Climate experts say rescue food can reduce warming; it now feeds those in needClimate-change experts issued a report Thursday that said rescue food efforts, such as those overseen by Atlanta Community Food Bank, can reduce warming by reducing food waste. Credit: Atlanta Community Food Bank
By David Pendered
Climate-change scientists meeting in Geneva released a report Thursday that locks on to one of metro Atlanta’s popular social action programs as a way to stem global warming – rescuing food that’s destined for the landfill and getting it on someone’s table.
The scientists’ report portrayed food that is lost or wasted as a significant contributor of carbon dioxide; that’s the primary climate-warming greenhouse gas created by humans.
From 8 percent to 10 percent of the human-made CO2 emissions are connected to food loss and waste, according to the report. In addition, from 25 percent to 30 percent of all the food produced in the world is lost or wasted, according to the report.
The report was released by the Intergovernmental Panel of Climate Change. The IPCC was formed to provide the United Nations with a science-based perspective on the implications of climate change.
The paper is viewed as a key contribution to global negotiations on climate and environmental issues and is expected to be cited in September in India, at the Conference of the Parties of the UN Convention to Combat Desertification (COP14), and in December in Chile at the UN Framework Convention on Climate Change Conference (COP25).
Reducing food waste is among the report’s top “response options” for addressing climate change. Citing a high degree of confidence, the report contends that a reduction in food waste and better land management:
- “has the potential to reduce demand for land, thereby enhancing the potential for other response options to deliver across each of climate change adaptation and mitigation, combating desertification and land degradation, and enhancing food security.”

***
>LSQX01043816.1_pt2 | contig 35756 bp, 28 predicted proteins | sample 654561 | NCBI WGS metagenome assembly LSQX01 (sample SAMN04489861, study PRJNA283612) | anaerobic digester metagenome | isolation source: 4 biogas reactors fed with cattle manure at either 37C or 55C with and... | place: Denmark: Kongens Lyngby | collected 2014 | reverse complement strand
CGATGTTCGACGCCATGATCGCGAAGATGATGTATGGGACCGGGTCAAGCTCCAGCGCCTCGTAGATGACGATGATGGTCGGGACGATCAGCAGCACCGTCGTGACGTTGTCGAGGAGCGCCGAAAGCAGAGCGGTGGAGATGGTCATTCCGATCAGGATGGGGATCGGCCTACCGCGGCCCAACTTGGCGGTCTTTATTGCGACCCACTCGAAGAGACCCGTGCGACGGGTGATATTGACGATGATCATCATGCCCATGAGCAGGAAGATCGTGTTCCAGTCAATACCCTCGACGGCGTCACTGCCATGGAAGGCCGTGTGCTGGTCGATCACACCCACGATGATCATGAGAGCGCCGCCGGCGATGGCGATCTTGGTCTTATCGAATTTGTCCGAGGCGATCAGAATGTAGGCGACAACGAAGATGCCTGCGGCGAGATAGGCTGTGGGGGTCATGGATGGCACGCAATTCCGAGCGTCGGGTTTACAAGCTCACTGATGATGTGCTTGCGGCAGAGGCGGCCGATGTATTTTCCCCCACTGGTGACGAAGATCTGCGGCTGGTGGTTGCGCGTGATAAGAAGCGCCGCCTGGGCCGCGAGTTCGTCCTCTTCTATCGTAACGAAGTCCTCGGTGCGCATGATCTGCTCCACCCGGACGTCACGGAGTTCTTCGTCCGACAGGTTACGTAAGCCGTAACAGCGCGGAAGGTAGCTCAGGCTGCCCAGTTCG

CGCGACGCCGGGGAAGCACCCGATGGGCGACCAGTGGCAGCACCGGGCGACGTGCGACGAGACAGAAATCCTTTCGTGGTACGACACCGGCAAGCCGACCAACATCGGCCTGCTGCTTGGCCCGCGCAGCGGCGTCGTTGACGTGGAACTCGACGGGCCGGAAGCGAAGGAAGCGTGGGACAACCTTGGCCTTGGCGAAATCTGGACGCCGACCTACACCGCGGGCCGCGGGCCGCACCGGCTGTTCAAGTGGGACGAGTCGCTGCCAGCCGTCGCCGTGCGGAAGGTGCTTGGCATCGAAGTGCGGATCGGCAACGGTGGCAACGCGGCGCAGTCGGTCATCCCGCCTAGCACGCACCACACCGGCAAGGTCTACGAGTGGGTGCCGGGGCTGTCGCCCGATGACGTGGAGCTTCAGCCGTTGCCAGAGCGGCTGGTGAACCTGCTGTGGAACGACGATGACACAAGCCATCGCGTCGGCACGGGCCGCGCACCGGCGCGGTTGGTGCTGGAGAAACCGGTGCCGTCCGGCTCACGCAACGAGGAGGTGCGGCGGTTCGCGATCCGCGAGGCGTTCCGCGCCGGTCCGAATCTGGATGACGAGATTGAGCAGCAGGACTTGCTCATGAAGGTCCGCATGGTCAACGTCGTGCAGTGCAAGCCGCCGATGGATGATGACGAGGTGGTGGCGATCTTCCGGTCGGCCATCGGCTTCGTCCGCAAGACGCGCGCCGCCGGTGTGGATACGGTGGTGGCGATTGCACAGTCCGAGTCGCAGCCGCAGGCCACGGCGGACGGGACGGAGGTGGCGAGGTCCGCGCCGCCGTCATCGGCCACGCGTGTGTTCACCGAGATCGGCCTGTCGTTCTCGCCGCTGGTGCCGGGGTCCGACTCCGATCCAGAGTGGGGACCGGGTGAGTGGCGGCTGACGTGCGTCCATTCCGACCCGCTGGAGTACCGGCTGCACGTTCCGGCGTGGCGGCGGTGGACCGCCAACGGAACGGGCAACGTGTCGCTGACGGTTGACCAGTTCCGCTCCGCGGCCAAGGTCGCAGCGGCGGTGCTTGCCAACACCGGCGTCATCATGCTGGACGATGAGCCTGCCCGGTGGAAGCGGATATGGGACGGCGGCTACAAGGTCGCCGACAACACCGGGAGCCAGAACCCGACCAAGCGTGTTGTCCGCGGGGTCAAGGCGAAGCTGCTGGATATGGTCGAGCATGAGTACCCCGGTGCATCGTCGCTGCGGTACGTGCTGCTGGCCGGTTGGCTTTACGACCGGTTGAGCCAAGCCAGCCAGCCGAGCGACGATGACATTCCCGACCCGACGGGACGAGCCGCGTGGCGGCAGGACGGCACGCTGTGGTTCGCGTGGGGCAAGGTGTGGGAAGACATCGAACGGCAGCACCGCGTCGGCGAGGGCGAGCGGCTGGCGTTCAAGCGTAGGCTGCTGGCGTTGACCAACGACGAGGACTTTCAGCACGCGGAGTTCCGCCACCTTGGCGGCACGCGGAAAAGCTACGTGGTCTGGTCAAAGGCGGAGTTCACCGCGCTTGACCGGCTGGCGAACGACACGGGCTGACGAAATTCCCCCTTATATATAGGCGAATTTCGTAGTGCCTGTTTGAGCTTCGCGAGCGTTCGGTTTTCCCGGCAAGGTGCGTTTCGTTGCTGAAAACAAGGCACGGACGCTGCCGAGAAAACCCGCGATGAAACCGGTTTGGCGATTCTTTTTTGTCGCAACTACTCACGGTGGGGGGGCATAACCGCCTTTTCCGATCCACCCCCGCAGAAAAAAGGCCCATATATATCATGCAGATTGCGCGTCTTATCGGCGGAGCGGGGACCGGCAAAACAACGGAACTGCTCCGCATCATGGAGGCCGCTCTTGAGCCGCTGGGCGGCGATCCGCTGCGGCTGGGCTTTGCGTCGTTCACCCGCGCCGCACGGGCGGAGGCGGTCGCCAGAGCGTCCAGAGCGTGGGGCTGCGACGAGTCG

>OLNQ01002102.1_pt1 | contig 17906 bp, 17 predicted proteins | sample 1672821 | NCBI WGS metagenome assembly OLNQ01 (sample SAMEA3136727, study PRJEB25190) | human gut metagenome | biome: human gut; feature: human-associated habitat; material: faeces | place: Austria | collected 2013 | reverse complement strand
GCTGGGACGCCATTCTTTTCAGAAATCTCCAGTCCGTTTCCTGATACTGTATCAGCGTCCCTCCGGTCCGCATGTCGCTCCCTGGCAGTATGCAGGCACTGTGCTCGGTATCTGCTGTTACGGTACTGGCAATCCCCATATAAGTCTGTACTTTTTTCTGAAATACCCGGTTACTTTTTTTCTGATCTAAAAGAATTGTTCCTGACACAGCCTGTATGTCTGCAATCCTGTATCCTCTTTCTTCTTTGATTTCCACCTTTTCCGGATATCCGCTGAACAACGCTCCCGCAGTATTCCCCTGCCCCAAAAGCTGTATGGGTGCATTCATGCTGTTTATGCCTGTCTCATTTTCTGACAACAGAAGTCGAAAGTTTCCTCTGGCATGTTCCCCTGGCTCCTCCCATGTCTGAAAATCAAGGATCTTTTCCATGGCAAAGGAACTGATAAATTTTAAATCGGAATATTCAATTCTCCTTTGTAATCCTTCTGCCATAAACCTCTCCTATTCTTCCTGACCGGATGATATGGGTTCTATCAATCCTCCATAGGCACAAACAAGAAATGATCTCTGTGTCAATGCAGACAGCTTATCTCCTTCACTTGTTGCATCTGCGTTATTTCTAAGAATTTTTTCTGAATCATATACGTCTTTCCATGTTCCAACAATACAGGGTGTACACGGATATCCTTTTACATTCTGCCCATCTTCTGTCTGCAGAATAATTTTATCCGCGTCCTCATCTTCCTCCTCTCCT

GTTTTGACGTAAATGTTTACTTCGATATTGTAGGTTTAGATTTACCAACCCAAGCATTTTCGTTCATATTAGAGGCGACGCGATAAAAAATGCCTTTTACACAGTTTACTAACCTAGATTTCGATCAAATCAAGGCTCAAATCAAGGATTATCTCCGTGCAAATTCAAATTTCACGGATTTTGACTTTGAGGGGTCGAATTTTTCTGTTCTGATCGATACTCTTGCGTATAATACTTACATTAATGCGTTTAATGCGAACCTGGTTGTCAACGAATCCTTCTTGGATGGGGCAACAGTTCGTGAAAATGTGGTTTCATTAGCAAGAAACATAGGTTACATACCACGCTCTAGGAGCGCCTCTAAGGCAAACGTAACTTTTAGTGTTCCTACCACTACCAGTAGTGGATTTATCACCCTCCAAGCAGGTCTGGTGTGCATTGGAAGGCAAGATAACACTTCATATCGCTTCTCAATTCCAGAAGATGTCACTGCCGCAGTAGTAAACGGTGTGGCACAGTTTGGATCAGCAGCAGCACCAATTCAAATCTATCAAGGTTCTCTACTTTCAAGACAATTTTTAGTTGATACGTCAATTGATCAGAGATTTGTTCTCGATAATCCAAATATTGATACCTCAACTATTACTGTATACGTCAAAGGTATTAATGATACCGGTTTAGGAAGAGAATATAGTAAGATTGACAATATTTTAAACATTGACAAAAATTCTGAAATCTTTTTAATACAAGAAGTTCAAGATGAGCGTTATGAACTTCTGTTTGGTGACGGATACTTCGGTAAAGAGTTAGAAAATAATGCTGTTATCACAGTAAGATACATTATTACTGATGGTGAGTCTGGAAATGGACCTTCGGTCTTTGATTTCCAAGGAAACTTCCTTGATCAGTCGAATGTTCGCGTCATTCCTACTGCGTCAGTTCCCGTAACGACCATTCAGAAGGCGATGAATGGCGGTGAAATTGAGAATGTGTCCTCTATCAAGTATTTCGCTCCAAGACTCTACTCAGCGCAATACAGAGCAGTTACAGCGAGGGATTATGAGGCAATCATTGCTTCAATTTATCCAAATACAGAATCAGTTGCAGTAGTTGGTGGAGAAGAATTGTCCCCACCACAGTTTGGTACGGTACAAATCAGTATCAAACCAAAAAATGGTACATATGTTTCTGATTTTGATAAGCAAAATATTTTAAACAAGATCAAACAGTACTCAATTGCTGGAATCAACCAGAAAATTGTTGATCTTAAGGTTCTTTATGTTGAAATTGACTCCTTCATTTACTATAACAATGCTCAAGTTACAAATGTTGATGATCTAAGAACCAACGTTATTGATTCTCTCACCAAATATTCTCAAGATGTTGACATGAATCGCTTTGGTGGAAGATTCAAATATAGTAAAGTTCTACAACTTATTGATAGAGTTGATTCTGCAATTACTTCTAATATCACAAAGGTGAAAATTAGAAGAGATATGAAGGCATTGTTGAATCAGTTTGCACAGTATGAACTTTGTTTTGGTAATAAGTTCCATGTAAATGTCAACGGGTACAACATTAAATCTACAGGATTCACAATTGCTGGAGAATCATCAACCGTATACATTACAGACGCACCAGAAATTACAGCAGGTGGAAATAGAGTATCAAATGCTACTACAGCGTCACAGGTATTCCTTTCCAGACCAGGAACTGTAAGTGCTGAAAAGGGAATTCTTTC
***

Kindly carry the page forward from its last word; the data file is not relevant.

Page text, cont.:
The climate-change aspect provides an added perspective on the benefits of the effort known as food rescue.
Donors provide food, typically fresh produce that’s soon to expire and other such items, to a program that distributes the food to folks who need some help getting some food into their home.
Rescue food has largely been portrayed as a way to help the needy, whether the need be chronic or short-lived, as at times when illness or job loss cuts a household income. Familiar programs in metro Atlanta include:
- Second Helpings Atlanta, which says it rescues more than 100,000 pounds of food a month, enough to provide more than 83,000 meals;
- Atlanta Community Food Bank, which collects food from donors including restaurants and distributes to partner agencies that provides food to those in need – more than 60 million meals a year to more than 755,000 individuals;
- Goodr, which opened it headquarters in July off John Wesley Dobbs Avenue, intends to use digital technology to facilitate food donations in a business model that, “aims to provide a triple-win solution by improving an organization’s bottom line through charitable tax donations, reducing its greenhouse emissions from landﬁlls and getting its edible surplus food to local communities in need.”
The IPCC report spans some 1,300 pages and comes under the lengthy title, Climate Change and Land, an IPCC special report on climate change, desertification, land degradation, sustainable land management, food security, and greenhouse gas fluxes in terrestrial ecosystems.
The issue of food loss and waste is included in a section on food security. The report observes:
- “The report highlights that climate change is affecting all four pillars of food security: availability (yield and production), access (prices and ability to obtain food), utilization (nutrition and cooking), and stability (disruptions to availability).”
Priyadarshi Shukla, who co-chaired a working group and represented India, was quoted as saying:
- “Food security will be increasingly affected by future climate change through yield declines – especially in the tropics – increased prices, reduced nutrient quality, and supply chain disruptions. We will see different effects in different countries, but there will be more drastic impacts on low- income countries in Africa, Asia, Latin America and the Caribbean.”